A major symptom of endometriosis is recurring pelvic pain. The pain can be mild to severe cramping that occurs on both sides of the pelvis, to the lower back and rectal area and even down the legs. The amount of pain a woman feels is not necessarily related to the extent or stage (1 through 4) of endometriosis. Some women will have little or no pain despite having extensive endometriosis affecting large areas or having endometriosis with scarring. On the other hand, women may have severe pain even though they have only a few small areas of endometriosis. However, pain does typically worsen with severity. Symptoms of endometriosic-related pain may include :
- dysmenorrhea – painful, sometimes disabling cramps; pain may get worse over time (progressive pain), also lower back pains linked to the pelvis
- chronic pelvic pain – typically accompanied by lower back pain or abdominal pain
- dyspareunia – painful sex
- dyschezia – painful bowel movements
- dysuria – urinary urgency, frequency, and sometimes painful voiding
Many women with infertility have endometriosis. As endometriosis can lead to anatomical distorsions and adhesions (the fibrous bands that form between tissues and organs following recovery from an injury), the causality may be easy to understand; however, the link between infertility and endometriosis remains enigmatic when the extent of endometriosis is limited. It has been suggested that endometriotic lesions release factors which are detrimental to gametes or embryos, or, alternatively, endometriosis may more likely develop in women who fail to conceive for other reasons and thus be a secondary phenomenon; for this reason it is preferable to speak of endometriosis-associated infertility in such cases.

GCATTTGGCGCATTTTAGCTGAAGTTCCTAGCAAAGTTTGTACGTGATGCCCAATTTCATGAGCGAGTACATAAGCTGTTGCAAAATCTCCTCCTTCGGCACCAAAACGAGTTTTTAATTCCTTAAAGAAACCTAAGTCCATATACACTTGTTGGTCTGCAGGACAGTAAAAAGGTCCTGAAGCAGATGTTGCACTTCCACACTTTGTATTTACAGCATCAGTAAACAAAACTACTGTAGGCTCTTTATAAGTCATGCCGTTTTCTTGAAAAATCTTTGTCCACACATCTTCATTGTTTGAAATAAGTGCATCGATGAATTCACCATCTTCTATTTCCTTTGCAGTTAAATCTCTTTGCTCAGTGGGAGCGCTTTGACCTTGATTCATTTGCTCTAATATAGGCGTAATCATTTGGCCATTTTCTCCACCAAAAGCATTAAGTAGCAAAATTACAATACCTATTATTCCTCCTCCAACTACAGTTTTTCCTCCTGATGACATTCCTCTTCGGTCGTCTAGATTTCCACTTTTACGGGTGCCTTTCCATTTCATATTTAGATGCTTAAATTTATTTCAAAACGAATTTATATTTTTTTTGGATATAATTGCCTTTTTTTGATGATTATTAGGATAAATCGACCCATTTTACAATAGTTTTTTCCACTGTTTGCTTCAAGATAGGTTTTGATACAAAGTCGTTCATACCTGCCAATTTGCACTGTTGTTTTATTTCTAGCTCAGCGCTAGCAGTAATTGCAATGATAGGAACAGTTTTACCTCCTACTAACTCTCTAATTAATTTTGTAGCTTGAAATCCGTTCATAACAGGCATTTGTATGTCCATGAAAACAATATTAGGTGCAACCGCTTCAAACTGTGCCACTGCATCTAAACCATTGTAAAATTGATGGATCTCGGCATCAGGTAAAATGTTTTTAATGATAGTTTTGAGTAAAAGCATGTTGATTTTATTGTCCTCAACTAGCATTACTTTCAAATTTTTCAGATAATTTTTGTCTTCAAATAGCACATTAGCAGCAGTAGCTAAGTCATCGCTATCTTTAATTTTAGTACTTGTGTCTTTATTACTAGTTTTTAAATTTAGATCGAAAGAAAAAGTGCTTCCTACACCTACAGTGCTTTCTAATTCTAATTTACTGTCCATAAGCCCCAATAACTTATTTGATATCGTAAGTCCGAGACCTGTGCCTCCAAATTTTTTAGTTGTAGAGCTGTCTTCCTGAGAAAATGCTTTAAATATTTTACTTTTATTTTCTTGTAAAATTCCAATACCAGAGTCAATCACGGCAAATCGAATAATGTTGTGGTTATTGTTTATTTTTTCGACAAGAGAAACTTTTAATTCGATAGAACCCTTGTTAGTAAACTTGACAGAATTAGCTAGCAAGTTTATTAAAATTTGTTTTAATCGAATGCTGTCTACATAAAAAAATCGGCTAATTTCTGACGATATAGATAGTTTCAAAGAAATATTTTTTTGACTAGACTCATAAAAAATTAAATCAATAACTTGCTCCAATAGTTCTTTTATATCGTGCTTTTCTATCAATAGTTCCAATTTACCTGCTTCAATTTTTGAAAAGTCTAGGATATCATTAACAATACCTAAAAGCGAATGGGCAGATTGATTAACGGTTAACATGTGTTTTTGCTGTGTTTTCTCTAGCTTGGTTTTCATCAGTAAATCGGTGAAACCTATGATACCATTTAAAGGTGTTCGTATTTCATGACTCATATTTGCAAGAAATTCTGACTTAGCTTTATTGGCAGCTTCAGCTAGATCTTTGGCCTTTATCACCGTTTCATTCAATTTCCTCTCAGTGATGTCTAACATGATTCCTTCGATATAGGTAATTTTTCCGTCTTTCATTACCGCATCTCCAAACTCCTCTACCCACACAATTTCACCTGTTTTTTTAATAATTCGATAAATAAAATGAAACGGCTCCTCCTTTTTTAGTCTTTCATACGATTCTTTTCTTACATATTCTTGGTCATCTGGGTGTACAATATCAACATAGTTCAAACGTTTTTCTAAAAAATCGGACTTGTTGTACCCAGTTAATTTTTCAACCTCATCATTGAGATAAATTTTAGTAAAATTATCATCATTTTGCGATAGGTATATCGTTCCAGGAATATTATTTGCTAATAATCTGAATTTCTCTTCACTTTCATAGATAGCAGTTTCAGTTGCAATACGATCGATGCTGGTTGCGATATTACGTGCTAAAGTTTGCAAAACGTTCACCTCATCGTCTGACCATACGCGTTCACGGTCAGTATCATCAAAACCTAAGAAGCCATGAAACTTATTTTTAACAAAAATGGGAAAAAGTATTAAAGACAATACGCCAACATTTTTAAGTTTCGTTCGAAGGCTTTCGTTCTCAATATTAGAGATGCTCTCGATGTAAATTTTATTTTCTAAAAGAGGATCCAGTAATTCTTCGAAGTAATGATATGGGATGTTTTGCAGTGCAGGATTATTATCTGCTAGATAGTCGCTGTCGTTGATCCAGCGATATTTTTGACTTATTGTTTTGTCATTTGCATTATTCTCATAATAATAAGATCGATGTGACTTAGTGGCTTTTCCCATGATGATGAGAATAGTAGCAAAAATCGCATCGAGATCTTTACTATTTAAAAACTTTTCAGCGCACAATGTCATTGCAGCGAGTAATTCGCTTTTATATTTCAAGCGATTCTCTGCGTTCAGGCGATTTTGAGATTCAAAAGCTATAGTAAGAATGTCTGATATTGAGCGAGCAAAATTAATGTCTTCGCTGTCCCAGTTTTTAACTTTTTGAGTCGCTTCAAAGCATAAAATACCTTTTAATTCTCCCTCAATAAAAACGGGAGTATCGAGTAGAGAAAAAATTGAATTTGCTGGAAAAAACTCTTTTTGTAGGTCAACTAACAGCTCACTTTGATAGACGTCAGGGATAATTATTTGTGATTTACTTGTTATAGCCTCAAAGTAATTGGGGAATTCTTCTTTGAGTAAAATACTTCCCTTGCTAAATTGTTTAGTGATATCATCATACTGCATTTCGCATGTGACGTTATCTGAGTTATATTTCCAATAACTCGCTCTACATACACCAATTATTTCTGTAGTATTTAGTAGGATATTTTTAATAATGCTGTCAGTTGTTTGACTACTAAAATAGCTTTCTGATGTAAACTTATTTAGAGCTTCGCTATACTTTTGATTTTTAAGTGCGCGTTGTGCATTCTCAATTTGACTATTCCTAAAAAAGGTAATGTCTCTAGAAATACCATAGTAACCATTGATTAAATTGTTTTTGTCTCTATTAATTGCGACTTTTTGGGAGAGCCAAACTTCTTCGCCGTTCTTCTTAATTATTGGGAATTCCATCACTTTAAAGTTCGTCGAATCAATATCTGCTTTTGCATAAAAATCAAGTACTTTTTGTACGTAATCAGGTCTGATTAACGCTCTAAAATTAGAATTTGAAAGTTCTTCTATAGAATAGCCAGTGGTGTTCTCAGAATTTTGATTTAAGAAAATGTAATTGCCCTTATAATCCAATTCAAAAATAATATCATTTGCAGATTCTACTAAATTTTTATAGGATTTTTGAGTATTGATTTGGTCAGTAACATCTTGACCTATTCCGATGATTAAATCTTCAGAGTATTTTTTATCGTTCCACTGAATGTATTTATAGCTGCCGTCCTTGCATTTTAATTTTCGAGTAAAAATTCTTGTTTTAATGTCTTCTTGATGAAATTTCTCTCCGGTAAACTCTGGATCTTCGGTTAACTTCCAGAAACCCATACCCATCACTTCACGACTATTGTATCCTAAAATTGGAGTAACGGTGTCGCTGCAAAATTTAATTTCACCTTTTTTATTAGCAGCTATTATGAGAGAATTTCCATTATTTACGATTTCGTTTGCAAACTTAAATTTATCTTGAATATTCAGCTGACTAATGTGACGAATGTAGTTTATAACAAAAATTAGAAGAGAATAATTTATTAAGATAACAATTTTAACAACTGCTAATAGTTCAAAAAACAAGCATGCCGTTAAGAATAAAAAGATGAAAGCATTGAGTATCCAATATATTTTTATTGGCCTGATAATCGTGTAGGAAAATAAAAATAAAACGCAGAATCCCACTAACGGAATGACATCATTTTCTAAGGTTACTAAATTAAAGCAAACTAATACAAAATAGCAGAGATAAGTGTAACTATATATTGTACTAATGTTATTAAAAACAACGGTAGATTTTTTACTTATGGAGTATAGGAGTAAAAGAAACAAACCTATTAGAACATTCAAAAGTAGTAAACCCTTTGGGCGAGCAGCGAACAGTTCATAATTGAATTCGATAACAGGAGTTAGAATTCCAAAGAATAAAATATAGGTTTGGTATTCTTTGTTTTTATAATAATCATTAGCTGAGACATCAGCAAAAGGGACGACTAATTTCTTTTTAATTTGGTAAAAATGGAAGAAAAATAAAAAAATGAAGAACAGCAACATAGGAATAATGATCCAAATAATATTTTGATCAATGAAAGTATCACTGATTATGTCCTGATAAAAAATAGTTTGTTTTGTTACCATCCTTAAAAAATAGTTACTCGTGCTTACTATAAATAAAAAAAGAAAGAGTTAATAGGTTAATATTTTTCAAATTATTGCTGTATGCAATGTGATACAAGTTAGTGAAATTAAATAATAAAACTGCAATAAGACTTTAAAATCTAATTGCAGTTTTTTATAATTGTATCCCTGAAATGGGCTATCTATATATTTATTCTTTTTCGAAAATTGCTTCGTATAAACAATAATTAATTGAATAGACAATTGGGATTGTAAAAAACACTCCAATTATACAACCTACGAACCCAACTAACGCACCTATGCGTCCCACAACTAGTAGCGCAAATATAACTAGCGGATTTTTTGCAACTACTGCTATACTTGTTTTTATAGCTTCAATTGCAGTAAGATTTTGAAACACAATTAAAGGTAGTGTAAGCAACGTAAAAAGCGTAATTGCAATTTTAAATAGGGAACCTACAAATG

Other symptoms may be present, including:
- nausea, vomiting, fainting, dizzy spells, vertigo or diarrhea—particularly just prior to or during the period or after
- frequent or constant menses flow
- chronic fatigue
- heavy or long uncontrollable menstrual periods with small or large blood clots
- some women may also suffer mood swings
- extreme pain in legs and thighs
- back pain
- mild to extreme pain during intercourse
- extreme pain from frequent ovarian cysts
- pain from adhesions which may bind an ovary to the side of the pelvic wall, or they may extend between the bladder and the bowel,uterus, etc
- extreme pain with or without the presence of menses
- mild to severe constipation
- premenstrual spotting
- mild to severe fever
In addition, women who are diagnosed with endometriosis may have gastrointestinal symptoms that mimic irritable bowel syndrome
Patients who rupture an endometriotic cyst may present with an acute abdomen as a medical emergency.
Occasionally pain may also occur in other regions. Cysts can occur in the bladder (although rare) and cause pain and even bleeding during urination. Endometriosis can invade the intestine and cause painful bowel movements or diarrhea.
In addition to pain during menstruation, the pain of endometriosis can occur at other times of the month and doesn't have to be just on the date on menses. There can be pain with ovulation, pain associated with adhesions, pain caused by inflammation in the pelvic cavity, pain during bowel movements and urination, during general bodily movement i.e. exercise, pain from standing or walking, and pain with intercourse. But the most desperate pain is usually with menstruation and many women dread having their periods. Also the pain can start a week before menses, during and even a week after menses, or it can be constant. There is no known cure for endometriosis.
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